Why do we need keys ... Let's make an app that works on an ad-hoc network and can control our basic functions replacing our key.... And bdw how does key helps in getting car started
All you have really done is changed the form-factor of the key (from a physical device to a virtual connection with an app).
this has several implications:
- Virtual keys are easily duplicated, Hardware keys are a lot harder to duplicate.
- Ad hoc networks are notoriously unsafe and would pollute the airwaves with unnecessary WI-fi signals if all cars would use this, to the point that WI-Fi simply breaks.
- in case of catastrophic failure (on the car part), a physical key can still 'work' while a virtual key simply breaks.
- A virtual key is much harder to (safely and securely) share with another. a physical key is easily passed on.
As to what function does the physical key fulfill,
a physical key is just a means to identify that the 'driver' is in fact someone authorized to use the car. It holds some simple technology to make sure that only the rightful keys can be used, a problem that would entail many hours of programming to make work in another way.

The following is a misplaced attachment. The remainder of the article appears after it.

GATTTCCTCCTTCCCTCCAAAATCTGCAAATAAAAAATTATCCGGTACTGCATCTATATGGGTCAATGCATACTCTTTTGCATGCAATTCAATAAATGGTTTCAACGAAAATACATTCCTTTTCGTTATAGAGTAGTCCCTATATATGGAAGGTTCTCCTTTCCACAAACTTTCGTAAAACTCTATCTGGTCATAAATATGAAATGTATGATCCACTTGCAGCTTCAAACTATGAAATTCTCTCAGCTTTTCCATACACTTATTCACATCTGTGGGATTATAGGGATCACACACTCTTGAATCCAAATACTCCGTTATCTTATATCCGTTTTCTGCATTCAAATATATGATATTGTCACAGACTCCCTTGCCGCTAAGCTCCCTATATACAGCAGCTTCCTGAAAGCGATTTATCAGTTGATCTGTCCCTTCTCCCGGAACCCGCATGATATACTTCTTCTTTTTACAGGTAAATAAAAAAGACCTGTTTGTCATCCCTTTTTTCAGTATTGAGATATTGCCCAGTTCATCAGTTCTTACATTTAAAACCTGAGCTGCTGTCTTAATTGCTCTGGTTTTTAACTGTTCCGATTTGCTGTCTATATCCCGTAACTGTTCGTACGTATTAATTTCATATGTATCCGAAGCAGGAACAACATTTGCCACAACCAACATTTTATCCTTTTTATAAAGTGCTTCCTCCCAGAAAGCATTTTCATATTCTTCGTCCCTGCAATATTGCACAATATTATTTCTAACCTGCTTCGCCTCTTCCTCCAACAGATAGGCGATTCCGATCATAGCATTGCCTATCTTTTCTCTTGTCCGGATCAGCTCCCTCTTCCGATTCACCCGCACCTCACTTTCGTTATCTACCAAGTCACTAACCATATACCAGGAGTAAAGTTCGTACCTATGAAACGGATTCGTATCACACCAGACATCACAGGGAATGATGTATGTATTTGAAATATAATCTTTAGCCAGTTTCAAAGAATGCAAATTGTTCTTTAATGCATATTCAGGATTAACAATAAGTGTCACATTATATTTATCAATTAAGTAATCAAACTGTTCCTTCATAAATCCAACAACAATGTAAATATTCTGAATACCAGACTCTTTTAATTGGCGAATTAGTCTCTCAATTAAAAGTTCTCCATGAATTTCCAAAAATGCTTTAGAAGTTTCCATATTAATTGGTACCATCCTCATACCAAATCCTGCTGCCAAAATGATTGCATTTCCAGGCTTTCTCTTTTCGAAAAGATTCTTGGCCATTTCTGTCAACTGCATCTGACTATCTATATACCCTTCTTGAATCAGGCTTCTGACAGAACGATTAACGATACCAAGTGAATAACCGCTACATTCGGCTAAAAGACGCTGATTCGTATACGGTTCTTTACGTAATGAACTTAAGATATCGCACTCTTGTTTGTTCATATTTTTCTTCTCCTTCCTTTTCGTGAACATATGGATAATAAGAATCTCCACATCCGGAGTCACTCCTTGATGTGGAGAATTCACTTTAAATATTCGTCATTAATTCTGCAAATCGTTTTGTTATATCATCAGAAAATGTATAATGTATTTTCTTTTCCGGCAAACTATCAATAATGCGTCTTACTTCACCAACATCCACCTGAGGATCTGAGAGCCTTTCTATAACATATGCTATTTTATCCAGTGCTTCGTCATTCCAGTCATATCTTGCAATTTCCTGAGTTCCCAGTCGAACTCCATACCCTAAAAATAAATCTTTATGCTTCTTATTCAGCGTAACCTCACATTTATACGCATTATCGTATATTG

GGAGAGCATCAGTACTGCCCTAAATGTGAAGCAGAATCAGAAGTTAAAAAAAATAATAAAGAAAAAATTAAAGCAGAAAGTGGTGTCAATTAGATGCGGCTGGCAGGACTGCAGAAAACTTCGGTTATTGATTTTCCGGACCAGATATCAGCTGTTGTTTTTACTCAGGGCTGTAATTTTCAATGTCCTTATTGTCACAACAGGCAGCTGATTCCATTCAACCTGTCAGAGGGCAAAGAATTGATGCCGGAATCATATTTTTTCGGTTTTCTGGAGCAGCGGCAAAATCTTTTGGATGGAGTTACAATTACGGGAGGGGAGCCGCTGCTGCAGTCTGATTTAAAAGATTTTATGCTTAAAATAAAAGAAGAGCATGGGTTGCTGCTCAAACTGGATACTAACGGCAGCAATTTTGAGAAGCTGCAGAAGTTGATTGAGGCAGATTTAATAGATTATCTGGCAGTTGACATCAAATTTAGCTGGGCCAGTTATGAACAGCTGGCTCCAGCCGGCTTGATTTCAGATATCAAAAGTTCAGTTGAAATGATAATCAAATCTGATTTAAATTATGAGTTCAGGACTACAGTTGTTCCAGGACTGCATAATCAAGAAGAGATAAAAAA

Remember, 'A Simple solution that fulfills all technical requirements is often the cheapest and the best to use.'
- If you have complete electrical failure in your car (as can happen from time to time) then remote-controlled locks don't work. You will always need a physical key at least as a backup option.
- Also apps just aren't as fast to use as a dedicated remote control, or even a physical key.
That being said, having a smartphone app is certainly a possible option for convenience if it were fully automated. (i.e. you don't have to pull the phone out of your pocket)
It certainly is possible to create an smartphone app to unlock a car and if you check features on current new cars I'm sure you'll find some where this is an option. Off hand I recall seeing some Kia commercials advertising this ability.
As others have already pointed out a physical key is still a very good idea as a backup option if nothing else and every smart key system I've seen has this. I've had my car stuck at a gas station because the alarm went crazy from a dying battery it certainly wasn't any fun to be locked out of using my car from that.
From a security perspective I think the physical vs virtual key is an interesting discussion. Theoretically a virtual key can be much more secure than your typical physical key by using cryptology to ensure the actual key is never actually exposed and is extremely difficult to copy. This is certainly harder in an app based system than with a dedicated key fob but is still at least theoretically possible. The downside of a virtual key is the scalability of an attack. If you can find a weakness in a virtual key system you can exploit it many many times. Often not just for that particular model of car but for all models from that manufacturer or family of manufacturers or even multiple families as they often share component suppliers. That makes them very appealing targets.
Just saw this news article tonight and thought it was relevant to this discussion.